Wednesday, June 17, 2009

Make Mine a Triple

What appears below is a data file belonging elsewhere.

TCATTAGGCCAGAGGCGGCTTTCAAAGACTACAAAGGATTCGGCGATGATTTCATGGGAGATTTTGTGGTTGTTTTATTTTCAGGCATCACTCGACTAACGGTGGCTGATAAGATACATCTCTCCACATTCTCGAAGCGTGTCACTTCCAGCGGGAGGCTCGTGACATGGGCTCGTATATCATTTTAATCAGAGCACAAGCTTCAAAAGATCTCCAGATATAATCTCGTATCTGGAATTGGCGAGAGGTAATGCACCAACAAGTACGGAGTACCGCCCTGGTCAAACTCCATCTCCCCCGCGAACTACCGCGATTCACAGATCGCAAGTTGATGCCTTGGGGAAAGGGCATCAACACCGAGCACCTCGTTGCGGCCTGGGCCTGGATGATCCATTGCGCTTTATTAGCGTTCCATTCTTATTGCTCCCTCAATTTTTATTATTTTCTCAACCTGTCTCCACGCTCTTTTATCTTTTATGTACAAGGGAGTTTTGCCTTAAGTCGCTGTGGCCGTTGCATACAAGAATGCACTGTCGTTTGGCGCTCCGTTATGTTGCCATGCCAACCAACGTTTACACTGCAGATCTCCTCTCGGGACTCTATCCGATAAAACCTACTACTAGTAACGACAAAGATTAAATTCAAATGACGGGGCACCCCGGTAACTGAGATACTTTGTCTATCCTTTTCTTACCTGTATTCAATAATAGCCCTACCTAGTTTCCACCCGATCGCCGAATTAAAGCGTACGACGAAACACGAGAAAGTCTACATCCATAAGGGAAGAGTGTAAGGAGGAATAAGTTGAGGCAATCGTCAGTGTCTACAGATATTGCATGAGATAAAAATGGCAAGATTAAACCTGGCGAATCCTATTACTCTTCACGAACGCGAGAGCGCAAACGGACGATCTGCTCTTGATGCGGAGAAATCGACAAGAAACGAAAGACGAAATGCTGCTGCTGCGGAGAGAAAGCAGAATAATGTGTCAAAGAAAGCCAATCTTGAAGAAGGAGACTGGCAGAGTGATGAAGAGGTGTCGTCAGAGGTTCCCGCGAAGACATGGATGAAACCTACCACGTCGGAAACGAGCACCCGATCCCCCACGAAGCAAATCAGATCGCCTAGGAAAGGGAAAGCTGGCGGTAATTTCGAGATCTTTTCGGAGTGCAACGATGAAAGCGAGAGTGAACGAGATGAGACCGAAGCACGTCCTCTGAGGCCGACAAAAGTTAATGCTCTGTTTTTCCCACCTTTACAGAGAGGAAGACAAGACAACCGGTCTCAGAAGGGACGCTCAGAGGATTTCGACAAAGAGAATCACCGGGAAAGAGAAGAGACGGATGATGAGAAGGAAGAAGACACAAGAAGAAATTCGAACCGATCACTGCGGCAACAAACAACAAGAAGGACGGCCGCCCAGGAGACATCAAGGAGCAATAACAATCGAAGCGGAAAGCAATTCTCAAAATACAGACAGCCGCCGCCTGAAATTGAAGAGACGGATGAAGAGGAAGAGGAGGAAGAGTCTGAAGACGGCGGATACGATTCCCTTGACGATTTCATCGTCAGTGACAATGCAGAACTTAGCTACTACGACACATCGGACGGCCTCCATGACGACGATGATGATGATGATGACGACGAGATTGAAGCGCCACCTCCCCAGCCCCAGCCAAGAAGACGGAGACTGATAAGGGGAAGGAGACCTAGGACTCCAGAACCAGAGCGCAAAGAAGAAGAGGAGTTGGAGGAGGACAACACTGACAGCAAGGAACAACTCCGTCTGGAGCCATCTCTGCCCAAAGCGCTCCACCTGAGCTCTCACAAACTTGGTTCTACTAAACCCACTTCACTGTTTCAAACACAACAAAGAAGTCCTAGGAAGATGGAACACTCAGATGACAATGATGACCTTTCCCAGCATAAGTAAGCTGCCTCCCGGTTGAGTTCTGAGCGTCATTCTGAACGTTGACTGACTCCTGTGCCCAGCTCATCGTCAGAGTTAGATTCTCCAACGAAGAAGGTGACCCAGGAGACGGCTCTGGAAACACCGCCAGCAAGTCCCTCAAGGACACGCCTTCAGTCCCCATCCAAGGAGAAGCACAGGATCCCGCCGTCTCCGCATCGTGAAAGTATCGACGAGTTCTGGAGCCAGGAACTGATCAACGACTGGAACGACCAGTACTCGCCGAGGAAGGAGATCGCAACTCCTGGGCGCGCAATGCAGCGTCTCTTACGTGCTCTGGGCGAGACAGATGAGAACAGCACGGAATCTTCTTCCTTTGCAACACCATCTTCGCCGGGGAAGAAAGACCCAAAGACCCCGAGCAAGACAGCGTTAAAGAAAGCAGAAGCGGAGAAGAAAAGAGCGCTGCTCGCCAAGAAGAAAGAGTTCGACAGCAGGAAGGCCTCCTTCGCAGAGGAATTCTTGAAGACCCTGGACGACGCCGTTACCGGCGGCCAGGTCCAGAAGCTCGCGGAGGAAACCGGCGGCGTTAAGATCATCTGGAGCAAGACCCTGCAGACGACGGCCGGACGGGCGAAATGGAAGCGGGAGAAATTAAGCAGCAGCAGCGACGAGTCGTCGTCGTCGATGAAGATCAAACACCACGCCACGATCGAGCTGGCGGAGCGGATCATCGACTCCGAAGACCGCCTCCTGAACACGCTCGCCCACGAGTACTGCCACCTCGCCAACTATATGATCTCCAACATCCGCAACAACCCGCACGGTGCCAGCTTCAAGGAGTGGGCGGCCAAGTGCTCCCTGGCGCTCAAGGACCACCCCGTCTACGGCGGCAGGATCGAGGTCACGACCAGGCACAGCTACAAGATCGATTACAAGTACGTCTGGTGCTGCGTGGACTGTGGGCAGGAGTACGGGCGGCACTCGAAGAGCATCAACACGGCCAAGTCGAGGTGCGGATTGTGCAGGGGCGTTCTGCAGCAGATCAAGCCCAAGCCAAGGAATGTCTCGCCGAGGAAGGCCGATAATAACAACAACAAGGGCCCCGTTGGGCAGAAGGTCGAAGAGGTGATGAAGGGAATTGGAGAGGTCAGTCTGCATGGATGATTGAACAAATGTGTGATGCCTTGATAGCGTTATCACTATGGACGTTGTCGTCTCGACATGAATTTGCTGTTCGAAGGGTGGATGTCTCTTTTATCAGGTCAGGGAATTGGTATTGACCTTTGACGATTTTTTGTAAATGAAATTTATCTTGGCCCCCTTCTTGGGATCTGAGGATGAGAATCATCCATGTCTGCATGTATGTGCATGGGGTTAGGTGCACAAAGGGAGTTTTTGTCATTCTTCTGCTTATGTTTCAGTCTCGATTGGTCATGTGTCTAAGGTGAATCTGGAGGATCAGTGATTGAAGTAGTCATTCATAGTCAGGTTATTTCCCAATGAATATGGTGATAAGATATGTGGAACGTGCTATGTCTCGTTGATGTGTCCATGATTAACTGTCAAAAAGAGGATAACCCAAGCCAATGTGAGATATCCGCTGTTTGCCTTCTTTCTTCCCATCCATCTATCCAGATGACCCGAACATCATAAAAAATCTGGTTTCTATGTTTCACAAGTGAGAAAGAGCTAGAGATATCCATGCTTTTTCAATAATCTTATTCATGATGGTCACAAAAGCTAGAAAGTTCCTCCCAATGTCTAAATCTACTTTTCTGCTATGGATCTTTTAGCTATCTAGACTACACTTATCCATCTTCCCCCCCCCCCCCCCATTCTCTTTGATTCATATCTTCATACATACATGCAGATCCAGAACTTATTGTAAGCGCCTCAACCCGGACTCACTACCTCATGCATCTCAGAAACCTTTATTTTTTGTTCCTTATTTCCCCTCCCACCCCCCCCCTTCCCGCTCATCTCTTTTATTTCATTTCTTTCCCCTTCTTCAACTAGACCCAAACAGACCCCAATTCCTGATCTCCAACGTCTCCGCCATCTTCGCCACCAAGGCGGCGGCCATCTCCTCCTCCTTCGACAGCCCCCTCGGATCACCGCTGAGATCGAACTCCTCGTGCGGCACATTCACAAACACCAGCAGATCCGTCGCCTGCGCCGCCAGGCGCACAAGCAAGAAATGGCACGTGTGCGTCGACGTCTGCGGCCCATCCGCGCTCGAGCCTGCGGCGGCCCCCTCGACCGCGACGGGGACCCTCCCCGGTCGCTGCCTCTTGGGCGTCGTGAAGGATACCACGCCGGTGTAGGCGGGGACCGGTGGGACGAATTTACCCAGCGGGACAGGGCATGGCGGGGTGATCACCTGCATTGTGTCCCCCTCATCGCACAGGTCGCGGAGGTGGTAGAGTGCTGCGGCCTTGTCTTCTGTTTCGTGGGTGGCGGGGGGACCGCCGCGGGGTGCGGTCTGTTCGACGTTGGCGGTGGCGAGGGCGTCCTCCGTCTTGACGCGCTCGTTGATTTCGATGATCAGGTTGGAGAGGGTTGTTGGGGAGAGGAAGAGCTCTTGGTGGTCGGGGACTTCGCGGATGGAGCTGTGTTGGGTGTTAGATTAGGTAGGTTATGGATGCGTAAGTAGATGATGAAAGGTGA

At Le Cirque du Cyclisme, I was inspired by the beautiful bikes. I've always been a sucker for good machinery. I remember my first sight decades ago of high quality bikes in a shop, where I had gone in search of a simple utilitarian transportation bike. Two weeks later I had my first drop bar lightweight. It happens that while I sometimes think the bike enthusiasts go too far in the direction of "jewelry with wheels on," I also succumb to the charms of a pretty bike that also does its job well. For me, that's always tempered with practicality and rideability. Recently I've been interested in getting a recumbent tadpole trike. These are expensive--comparable to a better grade bicycle and indeed less than many of those, but still more than I have ever paid for a bike. I looked at my bike fleet and concluded that I could sell off some of those to help defray the cost. One of those I thought of selling was my 1986 Raleigh USA Grand Prix, which I would not need once my new Surly was complete. It seemed to me that I would only need one conventional bike and one trike. I was all set to sell off the Grand Prix until I made the mistake of riding it again. It's just too nice, with its lugged Reynolds 531 butted frame. In fact, my only complaint about it has been that it doesn't have the low gears I want for hill climbing. It has a perfectly good road crank typical of its vintage, with 130mm bolt spacing so little rings don't fit. In back, it has a six-speed freewheel in a range of 14-24. In what Brian Buffini calls "a blinding flash of the obvious," I thought that a triple crank, such as I used on the Surly, would be the answer. And I am reminded of why I used a triple crank on my tourer in 1974. Back then we had 5 cogs in back--what is now called a road bike was known as a 10 speed. Most bikes came with a 40-52 chainring combination and a fairly wide range rear set--often 14-34 or so. This allowed the bikes to be ridden in any terrain, but the gears were often uncomfortably far apart, especially if you were riding in flat country. In South Florida, where I was then, discerning riders fitted close ratio freewheels, since hills were not an issue and that way we got lots of closely spaced gears suited to the local conditions. Racers tended to ride these kinds of gears anyway, even in hillier places, relying on their strength to climb hills or using different gearing--even different bikes--in steeper places. When I built my tourer, I wanted to be able to have close ratios and still be able to handle grades with a loaded bike. The only way to do this at the time was with a triple crankset, which was then rather uncommon. There were only two brands of crank at the time that would do this--TA and Stronglight--and my bike attracted a lot of comments. Nowadays, we can put 10 cogs on the back wheel (although I limit mine to 8 for practical reasons) and triple cranks are everywhere. When I put a triple on my Surly plus an 8-speed Sheldon Brown touring cassette on the back, I ended up with gears lower than I am likely to need--I could have used a double crank and gotten the range I had with a triple in 1974. Well, the difference in price between a Sugino double and triple is only $10 and I don't have to use the small ring even if it is there. But on the 6-speed freewheel of the Grand Prix, it makes sense. With a triple crank and some fenders to go with the Nitto Noodle bars and Suntour Barcons it got last year, the Grand Prix can change from club racer to randonneur.

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